Sons and Lovers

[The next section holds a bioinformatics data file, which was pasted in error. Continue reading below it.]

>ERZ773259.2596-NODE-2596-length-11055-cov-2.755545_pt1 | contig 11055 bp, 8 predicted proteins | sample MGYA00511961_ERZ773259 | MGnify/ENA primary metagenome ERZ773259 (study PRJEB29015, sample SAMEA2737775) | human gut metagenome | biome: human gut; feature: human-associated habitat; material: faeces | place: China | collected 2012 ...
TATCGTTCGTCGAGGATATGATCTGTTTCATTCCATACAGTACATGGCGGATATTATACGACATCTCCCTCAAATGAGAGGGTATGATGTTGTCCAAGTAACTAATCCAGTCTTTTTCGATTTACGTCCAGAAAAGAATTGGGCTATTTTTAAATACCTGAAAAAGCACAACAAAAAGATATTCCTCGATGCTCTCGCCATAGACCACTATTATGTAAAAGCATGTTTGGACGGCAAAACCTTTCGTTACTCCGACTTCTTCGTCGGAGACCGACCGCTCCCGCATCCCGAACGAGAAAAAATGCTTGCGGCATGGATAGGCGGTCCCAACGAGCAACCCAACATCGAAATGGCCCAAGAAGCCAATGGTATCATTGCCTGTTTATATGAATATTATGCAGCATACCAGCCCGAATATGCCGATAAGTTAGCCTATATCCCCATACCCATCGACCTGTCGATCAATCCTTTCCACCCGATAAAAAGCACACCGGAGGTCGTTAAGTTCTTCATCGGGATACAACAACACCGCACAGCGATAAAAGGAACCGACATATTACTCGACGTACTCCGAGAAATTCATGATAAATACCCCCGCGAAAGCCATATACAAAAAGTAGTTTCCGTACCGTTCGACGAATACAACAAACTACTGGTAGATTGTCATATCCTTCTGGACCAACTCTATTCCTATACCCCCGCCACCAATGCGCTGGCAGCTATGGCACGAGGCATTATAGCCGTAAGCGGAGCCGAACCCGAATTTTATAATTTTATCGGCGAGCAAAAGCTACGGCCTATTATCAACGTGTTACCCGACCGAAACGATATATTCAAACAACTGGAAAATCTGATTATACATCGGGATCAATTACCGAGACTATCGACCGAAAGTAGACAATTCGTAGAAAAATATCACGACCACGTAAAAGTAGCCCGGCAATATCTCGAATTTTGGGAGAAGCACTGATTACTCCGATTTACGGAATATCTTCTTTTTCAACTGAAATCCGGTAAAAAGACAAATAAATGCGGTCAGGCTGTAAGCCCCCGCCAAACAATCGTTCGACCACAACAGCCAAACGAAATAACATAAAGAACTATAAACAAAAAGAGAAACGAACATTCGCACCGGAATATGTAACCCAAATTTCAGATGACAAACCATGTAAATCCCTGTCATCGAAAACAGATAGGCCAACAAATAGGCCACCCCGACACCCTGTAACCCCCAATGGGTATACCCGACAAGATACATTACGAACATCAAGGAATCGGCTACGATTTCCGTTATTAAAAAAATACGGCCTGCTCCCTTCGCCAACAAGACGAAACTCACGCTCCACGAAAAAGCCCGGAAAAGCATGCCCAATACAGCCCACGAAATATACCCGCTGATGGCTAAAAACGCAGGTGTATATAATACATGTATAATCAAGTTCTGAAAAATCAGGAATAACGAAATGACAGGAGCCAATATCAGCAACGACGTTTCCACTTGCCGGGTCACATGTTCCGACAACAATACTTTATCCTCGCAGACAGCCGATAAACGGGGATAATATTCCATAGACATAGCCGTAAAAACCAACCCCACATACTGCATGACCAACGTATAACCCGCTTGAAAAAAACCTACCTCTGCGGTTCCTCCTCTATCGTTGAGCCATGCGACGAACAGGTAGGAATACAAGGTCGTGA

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Sons and Lovers by D.H. Lawrence in 1913 are drawn his own experience of childhood although it is not entirely his story. Lawrence presents an early married life of Morels where father if a hard-working hard-drinking man and mother is a cultured middle-class woman. Born into a family battle their son Paul Morel initially takes her mother’s part until he falls in love with a girl named Miriam. After meeting Miriam, Paul discovers new conflicts of loyalty. Lawrence’s father was a coal miner and hard drinker who was illiterate and Lawrence’s mother came from a refined and pious family who was educated. Difference between miner town and upside countryside, life, and culture of miners and strife between his parents became themes of Lawrence’s early short stories and novels.  Sons and Lovers portray the sexual and emotional conflict of Paul Morel caught between women he attempts to love. The central character Paul Morel can be identified as Lawrence himself and the hard-drinking father, sophisticated mother and an older brother William who died young can be identified as his father, mother, and brother(Ernest who died young). The woman whom Paul loved, Miriam represents Jessie Chambers. In the book, the mother turns to her elder son for the fulfillment of emotions in place of his father. This section was largely reduced by Garnett before publication. Garnett’s editing not only removed this part largely but it also removed much sexual outspokenness and the repetitiveness of the mother’s behavior. When William dies mother turns to Paul for comfort and somehow Paul becomes her victim. Paul’s love for Miriam is undermined by his mother’s dominance over him and even though he loved her very much Paul can not marry anyone who is like his mother. In this frustration, Paul starts an affair with a married woman named Clara Dawes from whom he gets sexual fulfillment but does not get spiritual satisfaction. Only Paul’s death can release him from his mother, and at the end of the book, he is at last free to take up his own life, though it remains uncertain whether he can finally overcome her influence. The whole narrative can be seen as Lawrence’s psychoanalytic study of his own case, a young man’s struggle to gain detachment from his mother.

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